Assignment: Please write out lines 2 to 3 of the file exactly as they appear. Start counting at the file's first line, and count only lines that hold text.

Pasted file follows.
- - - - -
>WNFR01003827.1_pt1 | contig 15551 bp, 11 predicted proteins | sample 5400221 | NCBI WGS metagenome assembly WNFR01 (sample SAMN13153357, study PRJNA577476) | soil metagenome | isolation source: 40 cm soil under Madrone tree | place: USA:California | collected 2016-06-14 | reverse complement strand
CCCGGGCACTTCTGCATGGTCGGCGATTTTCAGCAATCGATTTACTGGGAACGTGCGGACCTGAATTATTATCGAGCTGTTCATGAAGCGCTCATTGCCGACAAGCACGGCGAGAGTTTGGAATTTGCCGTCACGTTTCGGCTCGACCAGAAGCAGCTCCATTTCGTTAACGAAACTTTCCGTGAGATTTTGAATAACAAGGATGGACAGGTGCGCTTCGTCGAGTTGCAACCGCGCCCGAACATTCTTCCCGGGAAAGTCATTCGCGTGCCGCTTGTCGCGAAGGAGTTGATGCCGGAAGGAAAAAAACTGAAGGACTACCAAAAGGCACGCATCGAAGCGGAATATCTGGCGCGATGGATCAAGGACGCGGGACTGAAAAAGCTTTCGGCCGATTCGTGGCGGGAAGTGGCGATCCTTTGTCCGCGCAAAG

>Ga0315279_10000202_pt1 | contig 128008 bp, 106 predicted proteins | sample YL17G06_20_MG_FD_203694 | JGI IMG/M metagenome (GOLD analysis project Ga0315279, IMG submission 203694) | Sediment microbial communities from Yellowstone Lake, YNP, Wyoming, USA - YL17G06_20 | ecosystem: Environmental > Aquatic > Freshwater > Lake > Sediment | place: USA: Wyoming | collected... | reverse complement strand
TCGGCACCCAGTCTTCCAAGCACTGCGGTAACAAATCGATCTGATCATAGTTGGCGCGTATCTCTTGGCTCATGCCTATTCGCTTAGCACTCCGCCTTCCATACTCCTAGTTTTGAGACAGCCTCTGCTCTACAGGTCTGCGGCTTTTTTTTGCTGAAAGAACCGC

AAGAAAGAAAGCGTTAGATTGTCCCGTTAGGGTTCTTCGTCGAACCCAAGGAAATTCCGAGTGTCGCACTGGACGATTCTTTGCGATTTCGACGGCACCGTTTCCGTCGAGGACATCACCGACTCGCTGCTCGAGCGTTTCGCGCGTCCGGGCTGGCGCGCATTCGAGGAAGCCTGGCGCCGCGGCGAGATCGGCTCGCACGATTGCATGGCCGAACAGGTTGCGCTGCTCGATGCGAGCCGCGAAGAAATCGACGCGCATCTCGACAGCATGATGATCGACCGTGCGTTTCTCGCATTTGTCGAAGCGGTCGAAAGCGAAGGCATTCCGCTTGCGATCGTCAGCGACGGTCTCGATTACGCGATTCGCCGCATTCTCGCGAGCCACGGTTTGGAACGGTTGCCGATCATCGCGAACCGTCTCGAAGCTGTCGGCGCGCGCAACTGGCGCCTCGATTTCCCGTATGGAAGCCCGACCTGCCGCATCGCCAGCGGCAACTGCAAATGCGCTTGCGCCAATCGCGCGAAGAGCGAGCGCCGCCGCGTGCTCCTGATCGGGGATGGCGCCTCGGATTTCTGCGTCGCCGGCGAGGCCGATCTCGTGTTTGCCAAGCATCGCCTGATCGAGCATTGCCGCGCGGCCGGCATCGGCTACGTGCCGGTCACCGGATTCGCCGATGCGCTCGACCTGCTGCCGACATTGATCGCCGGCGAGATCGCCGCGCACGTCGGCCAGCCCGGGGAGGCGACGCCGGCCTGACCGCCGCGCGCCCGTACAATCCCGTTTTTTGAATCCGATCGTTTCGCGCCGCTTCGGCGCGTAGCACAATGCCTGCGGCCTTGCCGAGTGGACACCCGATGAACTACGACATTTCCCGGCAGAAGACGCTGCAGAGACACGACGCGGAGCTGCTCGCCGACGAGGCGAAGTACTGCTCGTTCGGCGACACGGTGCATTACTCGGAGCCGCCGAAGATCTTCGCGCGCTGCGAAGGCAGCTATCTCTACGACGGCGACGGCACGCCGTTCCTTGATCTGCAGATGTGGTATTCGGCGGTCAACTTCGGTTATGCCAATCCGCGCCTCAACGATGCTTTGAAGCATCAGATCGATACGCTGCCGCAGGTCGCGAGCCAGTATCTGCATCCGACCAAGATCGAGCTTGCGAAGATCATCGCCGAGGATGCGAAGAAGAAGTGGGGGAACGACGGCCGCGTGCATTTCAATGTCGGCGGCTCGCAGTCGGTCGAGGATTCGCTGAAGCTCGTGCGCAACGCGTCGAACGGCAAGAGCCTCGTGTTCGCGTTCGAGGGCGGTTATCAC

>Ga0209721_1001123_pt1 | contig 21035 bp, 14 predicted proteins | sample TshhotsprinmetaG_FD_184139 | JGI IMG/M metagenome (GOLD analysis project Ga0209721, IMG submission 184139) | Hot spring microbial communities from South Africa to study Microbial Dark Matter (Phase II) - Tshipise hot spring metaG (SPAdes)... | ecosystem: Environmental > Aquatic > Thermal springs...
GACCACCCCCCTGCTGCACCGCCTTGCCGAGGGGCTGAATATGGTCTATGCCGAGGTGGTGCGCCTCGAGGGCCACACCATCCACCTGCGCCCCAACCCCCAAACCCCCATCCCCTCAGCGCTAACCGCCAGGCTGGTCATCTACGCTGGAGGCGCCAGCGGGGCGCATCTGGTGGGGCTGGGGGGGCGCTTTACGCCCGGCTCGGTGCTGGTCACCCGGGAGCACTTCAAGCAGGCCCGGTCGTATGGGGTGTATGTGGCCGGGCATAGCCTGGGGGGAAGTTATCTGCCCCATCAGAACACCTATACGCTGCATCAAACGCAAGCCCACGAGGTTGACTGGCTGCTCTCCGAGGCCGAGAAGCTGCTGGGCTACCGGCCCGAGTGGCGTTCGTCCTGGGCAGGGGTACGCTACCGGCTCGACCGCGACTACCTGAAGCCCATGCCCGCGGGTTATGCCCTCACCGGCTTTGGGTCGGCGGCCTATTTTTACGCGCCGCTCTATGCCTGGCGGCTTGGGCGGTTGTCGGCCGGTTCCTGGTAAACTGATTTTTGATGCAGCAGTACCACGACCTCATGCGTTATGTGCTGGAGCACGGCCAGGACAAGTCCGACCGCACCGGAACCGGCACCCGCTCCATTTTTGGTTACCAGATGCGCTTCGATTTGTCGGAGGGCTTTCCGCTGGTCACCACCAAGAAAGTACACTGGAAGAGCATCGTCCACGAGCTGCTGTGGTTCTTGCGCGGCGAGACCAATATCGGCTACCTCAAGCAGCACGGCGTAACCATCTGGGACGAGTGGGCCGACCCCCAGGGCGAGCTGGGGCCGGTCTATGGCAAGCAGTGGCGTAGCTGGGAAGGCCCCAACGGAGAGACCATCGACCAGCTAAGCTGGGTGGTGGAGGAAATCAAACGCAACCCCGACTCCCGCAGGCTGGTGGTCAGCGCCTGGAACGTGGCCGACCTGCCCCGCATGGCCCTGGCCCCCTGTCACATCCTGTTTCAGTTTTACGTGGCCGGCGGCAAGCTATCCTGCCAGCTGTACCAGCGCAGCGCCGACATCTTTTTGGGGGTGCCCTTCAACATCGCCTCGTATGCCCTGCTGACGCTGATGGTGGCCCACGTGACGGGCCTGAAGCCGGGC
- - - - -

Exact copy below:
CCCGGGCACTTCTGCATGGTCGGCGATTTTCAGCAATCGATTTACTGGGAACGTGCGGACCTGAATTATTATCGAGCTGTTCATGAAGCGCTCATTGCCGACAAGCACGGCGAGAGTTTGGAATTTGCCGTCACGTTTCGGCTCGACCAGAAGCAGCTCCATTTCGTTAACGAAACTTTCCGTGAGATTTTGAATAACAAGGATGGACAGGTGCGCTTCGTCGAGTTGCAACCGCGCCCGAACATTCTTCCCGGGAAAGTCATTCGCGTGCCGCTTGTCGCGAAGGAGTTGATGCCGGAAGGAAAAAAACTGAAGGACTACCAAAAGGCACGCATCGAAGCGGAATATCTGGCGCGATGGATCAAGGACGCGGGACTGAAAAAGCTTTCGGCCGATTCGTGGCGGGAAGTGGCGATCCTTTGTCCGCGCAAAG

>Ga0315279_10000202_pt1 | contig 128008 bp, 106 predicted proteins | sample YL17G06_20_MG_FD_203694 | JGI IMG/M metagenome (GOLD analysis project Ga0315279, IMG submission 203694) | Sediment microbial communities from Yellowstone Lake, YNP, Wyoming, USA - YL17G06_20 | ecosystem: Environmental > Aquatic > Freshwater > Lake > Sediment | place: USA: Wyoming | collected... | reverse complement strand